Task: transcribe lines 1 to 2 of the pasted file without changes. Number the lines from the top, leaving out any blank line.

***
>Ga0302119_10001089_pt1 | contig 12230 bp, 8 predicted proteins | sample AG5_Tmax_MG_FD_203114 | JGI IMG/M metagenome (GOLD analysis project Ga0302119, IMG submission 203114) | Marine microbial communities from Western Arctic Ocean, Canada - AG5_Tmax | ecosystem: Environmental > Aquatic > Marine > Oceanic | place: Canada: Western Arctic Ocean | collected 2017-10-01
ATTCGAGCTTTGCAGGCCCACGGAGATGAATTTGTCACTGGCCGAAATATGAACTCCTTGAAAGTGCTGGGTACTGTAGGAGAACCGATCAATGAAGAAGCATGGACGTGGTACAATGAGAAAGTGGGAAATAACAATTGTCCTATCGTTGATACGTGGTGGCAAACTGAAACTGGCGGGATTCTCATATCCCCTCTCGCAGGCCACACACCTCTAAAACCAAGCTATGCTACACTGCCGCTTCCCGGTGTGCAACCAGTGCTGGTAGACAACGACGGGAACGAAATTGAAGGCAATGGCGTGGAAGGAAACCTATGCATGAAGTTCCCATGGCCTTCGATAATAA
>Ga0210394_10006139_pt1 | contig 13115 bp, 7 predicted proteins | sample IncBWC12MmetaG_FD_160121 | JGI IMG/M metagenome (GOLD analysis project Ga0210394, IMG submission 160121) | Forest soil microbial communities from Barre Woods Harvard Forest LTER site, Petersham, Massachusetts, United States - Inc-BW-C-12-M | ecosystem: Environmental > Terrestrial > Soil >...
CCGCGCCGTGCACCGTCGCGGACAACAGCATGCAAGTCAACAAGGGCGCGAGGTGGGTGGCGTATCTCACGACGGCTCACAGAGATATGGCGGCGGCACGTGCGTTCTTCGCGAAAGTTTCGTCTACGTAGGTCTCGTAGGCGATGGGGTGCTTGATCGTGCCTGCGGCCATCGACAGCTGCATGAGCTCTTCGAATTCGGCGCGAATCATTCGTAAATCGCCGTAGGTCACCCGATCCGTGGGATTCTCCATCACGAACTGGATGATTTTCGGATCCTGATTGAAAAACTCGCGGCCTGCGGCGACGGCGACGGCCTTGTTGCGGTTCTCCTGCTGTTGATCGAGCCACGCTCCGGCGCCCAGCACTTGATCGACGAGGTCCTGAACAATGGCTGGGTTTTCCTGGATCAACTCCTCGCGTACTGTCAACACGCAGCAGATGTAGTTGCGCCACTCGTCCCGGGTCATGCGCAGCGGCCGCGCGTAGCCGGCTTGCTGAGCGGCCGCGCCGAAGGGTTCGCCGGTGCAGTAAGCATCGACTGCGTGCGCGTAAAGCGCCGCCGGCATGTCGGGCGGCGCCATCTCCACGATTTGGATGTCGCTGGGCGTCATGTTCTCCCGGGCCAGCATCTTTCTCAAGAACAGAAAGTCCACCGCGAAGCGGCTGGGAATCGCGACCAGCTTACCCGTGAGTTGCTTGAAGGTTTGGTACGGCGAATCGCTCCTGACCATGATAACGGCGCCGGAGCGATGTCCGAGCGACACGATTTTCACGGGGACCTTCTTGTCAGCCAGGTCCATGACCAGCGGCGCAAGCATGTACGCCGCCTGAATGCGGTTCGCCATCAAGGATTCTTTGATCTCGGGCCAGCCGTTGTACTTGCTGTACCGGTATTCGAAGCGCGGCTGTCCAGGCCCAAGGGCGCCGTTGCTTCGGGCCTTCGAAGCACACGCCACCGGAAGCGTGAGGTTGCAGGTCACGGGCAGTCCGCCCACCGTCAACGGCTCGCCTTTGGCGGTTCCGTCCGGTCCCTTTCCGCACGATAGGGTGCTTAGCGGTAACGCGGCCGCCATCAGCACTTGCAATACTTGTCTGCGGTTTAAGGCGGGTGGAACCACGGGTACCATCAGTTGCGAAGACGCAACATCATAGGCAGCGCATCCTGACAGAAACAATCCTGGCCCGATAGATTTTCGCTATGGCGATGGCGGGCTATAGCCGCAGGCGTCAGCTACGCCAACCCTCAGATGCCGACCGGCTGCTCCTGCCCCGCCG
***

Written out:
>Ga0302119_10001089_pt1 | contig 12230 bp, 8 predicted proteins | sample AG5_Tmax_MG_FD_203114 | JGI IMG/M metagenome (GOLD analysis project Ga0302119, IMG submission 203114) | Marine microbial communities from Western Arctic Ocean, Canada - AG5_Tmax | ecosystem: Environmental > Aquatic > Marine > Oceanic | place: Canada: Western Arctic Ocean | collected 2017-10-01
ATTCGAGCTTTGCAGGCCCACGGAGATGAATTTGTCACTGGCCGAAATATGAACTCCTTGAAAGTGCTGGGTACTGTAGGAGAACCGATCAATGAAGAAGCATGGACGTGGTACAATGAGAAAGTGGGAAATAACAATTGTCCTATCGTTGATACGTGGTGGCAAACTGAAACTGGCGGGATTCTCATATCCCCTCTCGCAGGCCACACACCTCTAAAACCAAGCTATGCTACACTGCCGCTTCCCGGTGTGCAACCAGTGCTGGTAGACAACGACGGGAACGAAATTGAAGGCAATGGCGTGGAAGGAAACCTATGCATGAAGTTCCCATGGCCTTCGATAATAA